Benefit claimants who didn't appeal decisions made by tax credit-checking firm Concentrix to amend or cancel their claims will have their cases reviewed, according to HM Revenue & Custom's (HMRC's) response to a report by the Work and Pensions Committee.

The report, published last December, found that HMRC and Concentrix were complicit in a decision-making process that resulted in thousands of claimants having their tax credits unfairly stopped, resulting in a situation that "left vulnerable people in humiliating hardship".

MoneySavingExpert.com reported the initial findings and recommendations made in this report. Now, the Government and HMRC has accepted some of these recommendations.

What findings has the Government agreed to act upon?

The original 90-page Work and Pensions Committee report was extensive. Here's a summary of the major recommendations:

  • HMRC has agreed to undertake a review (by March 2017) of cases where Concentrix amended or terminated a benefit award but an appeal was not requested by the claimant. Of the 59,000 claimants whose benefits were stopped or cut by Concentrix, 36,000 requested an appeal called a 'Mandatory Reconsideration'; 87% of those were upheld in the claimant's favour.
  • The Government has agreed to better publicise the availability of hardship payments. It aims to update its information on hardship payments this month.
  • HMRC has committed to detailing the reasons it suspects fraud and error in letters to claimants. One of the committee's main concerns was that Concentrix did not inform tax credit claimants of the nature of suspicions against them, with claimants left not knowing what they had to prove or disprove, or how. HMRC hasn't given a timeframe it expects this to happen by.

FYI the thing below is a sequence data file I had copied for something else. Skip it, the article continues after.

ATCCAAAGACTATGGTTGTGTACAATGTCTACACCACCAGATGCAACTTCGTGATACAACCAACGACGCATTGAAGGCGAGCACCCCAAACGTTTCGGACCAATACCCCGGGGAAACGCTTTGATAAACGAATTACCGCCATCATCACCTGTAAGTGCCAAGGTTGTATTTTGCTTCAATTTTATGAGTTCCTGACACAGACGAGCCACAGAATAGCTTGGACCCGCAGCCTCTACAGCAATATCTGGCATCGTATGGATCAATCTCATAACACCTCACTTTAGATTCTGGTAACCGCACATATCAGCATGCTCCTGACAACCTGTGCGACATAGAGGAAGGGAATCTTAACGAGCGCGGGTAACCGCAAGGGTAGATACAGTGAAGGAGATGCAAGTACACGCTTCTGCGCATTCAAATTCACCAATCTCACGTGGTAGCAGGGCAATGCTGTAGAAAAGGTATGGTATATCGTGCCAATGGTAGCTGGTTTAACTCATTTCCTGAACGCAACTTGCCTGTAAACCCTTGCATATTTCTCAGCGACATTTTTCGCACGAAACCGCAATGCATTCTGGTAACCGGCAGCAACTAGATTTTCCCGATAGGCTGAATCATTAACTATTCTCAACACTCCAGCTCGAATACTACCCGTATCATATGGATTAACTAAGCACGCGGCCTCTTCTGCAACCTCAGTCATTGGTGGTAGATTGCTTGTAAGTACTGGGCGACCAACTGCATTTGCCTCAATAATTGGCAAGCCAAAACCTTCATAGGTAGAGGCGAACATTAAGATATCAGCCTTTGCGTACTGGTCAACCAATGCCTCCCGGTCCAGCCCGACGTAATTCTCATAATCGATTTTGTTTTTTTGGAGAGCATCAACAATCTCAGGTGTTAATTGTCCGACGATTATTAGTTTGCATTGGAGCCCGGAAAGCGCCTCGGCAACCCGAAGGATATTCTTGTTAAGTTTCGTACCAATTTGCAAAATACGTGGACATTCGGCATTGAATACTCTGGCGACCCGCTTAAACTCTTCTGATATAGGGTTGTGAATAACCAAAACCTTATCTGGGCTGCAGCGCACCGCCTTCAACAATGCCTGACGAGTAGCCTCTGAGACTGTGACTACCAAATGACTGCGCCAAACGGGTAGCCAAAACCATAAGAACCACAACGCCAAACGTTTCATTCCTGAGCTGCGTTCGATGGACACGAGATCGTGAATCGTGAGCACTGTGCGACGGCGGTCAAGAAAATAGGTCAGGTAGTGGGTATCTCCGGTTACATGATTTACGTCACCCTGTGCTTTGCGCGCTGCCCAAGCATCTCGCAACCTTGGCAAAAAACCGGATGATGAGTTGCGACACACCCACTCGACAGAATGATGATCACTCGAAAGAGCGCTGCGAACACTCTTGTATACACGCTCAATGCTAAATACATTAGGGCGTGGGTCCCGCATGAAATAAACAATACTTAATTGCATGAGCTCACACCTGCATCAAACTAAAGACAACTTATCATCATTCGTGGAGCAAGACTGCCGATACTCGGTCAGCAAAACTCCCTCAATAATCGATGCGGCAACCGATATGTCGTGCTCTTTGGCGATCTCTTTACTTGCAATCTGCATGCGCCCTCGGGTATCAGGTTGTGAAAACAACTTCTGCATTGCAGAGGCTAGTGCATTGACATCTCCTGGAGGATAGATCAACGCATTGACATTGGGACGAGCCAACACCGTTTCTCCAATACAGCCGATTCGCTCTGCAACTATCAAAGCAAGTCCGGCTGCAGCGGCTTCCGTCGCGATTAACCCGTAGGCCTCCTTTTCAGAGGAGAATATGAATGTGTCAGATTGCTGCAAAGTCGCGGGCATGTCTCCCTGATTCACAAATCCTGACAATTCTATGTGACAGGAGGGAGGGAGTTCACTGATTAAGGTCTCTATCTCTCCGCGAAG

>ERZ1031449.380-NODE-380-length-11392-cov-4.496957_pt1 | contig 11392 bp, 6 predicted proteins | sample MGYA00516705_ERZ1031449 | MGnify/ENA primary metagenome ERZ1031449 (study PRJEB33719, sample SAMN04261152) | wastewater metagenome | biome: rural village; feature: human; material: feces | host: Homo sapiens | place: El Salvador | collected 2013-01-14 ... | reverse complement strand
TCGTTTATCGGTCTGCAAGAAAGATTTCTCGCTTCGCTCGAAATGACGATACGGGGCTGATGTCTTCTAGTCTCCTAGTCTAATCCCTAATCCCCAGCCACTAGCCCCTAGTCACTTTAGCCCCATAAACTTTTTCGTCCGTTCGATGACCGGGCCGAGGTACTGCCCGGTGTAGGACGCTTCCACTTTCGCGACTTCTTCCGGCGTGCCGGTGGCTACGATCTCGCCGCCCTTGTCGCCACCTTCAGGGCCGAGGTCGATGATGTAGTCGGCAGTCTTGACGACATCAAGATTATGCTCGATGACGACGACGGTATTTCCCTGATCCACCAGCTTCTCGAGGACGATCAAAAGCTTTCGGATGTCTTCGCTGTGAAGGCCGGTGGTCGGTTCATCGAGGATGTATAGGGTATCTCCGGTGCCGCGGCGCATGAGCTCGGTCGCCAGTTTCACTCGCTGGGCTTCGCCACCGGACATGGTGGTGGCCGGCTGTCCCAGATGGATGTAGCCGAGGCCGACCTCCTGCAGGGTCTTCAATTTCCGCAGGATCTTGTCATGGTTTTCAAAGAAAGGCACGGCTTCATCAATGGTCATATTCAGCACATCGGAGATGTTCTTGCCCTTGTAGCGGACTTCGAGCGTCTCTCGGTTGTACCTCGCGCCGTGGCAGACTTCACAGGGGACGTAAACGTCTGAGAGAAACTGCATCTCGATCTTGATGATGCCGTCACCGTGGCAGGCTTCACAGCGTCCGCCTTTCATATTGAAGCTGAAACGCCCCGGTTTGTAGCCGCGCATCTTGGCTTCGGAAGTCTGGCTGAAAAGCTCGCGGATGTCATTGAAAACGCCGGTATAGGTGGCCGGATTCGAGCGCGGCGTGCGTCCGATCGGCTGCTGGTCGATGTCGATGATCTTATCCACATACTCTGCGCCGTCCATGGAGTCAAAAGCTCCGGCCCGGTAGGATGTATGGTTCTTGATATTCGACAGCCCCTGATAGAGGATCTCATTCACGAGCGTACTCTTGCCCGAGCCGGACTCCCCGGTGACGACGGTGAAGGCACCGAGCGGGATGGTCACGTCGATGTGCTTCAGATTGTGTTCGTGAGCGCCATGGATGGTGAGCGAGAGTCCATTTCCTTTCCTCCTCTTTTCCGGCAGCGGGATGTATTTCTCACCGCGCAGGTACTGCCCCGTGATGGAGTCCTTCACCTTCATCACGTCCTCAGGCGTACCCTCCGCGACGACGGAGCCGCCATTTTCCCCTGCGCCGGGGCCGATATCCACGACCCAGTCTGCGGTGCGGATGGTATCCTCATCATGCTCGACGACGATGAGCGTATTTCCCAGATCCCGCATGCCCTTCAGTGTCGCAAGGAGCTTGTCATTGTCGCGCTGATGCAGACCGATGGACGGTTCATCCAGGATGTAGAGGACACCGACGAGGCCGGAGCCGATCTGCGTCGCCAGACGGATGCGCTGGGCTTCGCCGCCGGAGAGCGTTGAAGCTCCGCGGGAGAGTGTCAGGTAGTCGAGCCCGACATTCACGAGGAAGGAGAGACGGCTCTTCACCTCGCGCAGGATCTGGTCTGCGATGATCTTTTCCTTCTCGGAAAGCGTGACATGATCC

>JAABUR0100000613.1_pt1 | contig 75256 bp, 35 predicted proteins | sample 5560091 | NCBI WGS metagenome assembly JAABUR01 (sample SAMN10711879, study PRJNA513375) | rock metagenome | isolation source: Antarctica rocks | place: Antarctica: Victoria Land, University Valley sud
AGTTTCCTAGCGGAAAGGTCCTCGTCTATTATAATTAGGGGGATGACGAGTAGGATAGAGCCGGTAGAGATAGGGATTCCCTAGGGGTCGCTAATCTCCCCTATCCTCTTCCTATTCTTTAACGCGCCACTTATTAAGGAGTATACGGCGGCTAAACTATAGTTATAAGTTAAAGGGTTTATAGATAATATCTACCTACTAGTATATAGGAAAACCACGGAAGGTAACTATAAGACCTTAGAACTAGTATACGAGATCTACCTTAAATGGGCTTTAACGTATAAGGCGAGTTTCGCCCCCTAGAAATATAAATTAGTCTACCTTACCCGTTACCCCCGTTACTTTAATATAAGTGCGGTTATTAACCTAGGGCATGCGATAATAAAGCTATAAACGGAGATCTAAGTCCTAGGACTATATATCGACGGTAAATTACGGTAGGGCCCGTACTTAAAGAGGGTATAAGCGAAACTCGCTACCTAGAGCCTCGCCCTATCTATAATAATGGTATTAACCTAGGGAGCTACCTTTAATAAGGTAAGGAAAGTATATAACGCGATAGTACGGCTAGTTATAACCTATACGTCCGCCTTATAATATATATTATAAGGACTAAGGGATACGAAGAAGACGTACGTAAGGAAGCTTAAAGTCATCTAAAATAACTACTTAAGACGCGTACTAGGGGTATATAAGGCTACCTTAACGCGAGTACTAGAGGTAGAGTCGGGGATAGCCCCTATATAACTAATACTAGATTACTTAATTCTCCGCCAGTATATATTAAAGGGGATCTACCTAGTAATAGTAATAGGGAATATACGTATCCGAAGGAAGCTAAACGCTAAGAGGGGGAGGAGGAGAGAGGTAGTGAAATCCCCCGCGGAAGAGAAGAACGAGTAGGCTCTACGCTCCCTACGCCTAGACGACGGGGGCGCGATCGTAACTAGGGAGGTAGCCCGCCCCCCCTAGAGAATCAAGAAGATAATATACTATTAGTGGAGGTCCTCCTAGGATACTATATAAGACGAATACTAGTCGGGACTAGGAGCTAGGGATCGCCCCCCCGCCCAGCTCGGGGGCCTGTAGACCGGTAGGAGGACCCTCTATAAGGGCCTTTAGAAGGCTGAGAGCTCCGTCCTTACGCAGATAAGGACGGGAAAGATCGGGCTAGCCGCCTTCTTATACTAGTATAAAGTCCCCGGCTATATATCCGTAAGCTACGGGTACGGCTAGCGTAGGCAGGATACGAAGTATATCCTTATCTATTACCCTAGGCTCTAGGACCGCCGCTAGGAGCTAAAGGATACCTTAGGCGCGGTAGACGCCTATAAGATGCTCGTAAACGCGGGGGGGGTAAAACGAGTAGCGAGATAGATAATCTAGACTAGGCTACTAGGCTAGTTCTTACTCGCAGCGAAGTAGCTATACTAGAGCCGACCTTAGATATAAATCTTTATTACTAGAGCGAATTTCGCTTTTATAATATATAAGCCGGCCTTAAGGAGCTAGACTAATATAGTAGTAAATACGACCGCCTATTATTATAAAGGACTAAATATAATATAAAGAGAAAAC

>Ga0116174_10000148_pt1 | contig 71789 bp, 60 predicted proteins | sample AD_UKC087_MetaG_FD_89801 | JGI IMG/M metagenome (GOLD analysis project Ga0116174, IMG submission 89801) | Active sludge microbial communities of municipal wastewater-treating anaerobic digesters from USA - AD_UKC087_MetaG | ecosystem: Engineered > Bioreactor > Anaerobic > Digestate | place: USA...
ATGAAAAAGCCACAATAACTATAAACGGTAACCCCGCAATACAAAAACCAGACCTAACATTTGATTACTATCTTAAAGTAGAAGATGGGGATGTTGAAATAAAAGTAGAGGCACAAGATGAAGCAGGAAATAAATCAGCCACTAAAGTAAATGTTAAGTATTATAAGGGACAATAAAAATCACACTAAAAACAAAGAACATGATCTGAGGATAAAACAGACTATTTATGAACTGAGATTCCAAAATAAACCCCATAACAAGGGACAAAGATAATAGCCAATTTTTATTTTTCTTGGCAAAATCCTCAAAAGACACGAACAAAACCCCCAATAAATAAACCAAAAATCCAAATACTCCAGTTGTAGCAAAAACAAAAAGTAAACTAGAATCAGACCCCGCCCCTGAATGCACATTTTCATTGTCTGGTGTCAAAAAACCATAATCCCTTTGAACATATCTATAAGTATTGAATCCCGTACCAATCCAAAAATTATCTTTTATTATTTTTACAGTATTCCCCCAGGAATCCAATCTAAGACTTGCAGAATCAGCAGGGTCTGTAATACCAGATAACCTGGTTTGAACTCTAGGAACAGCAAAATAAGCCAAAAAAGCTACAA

• HMRC has agreed to extend any future deadline for the submission of supporting information by claimants if telephone handling performance again falls below acceptable levels. It's also begun work on allowing claimants to supply information electronically. The committee found that claimants were "unfairly disadvantaged by the failure of the telephone system". One single mother told the committee she had spent 19 hours and 57 minutes on the phone trying to resolve her tax credit problems.
  • HMRC is taking independent advice on the next annual tax credit renewal process in March 2017. It will also report to the committee before going ahead with this.
Martin Lewis
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Can I claim compensation if my tax credits were wrongly stopped?

If you had your tax credits wrongly stopped by Concentrix, you may be able to claim compensation on top of backdated payments – some have been sent up to £100.

We've got details of how to do so, as well as what else you can do if you're in severe financial difficulty, in our Concentrix compensation story.

What does the Work and Pensions Committee say?

Frank Field MP, Work and Pensions Committee chair, says: "The committee is very pleased that HMRC has accepted our recommendations, which is testament to the work of Parliament on this issue. HMRC was right to fire its contractor, but many of the processes used by Concentrix were the same as those used by HMRC itself.

"In particular, the committee welcomes the review of cases where claimants had their tax credits stopped but did not submit a formal appeal. For many claimants, particularly those who were unwell, lacked self-confidence or had caring responsibilities, the document-heavy process of challenging a wrong decision by Concentrix was surely prohibitively daunting.

"The real answer is of course to root out fraud and error at entry to the system rather than stopping benefits in payment as first resort."

What does HMRC say?

An HMRC spokesperson told us: "HMRC is absolutely committed to paying tax credit claimants all the money to which they are entitled, efficiently and on time. HMRC terminated the contract with Concentrix when it became clear that it was not delivering the quality of service we expect for our customers.   

"It is important to make checks on tax credits payments to ensure the right people are receiving them under the law, and this work will now be done by HMRC. We will not be entering into external contracts for this in future. We apologise to all those who did not receive the standard of service that they should have. The vast majority of people who asked to have Concentrix’s decision reviewed have now had their payments reinstated where that decision was wrong."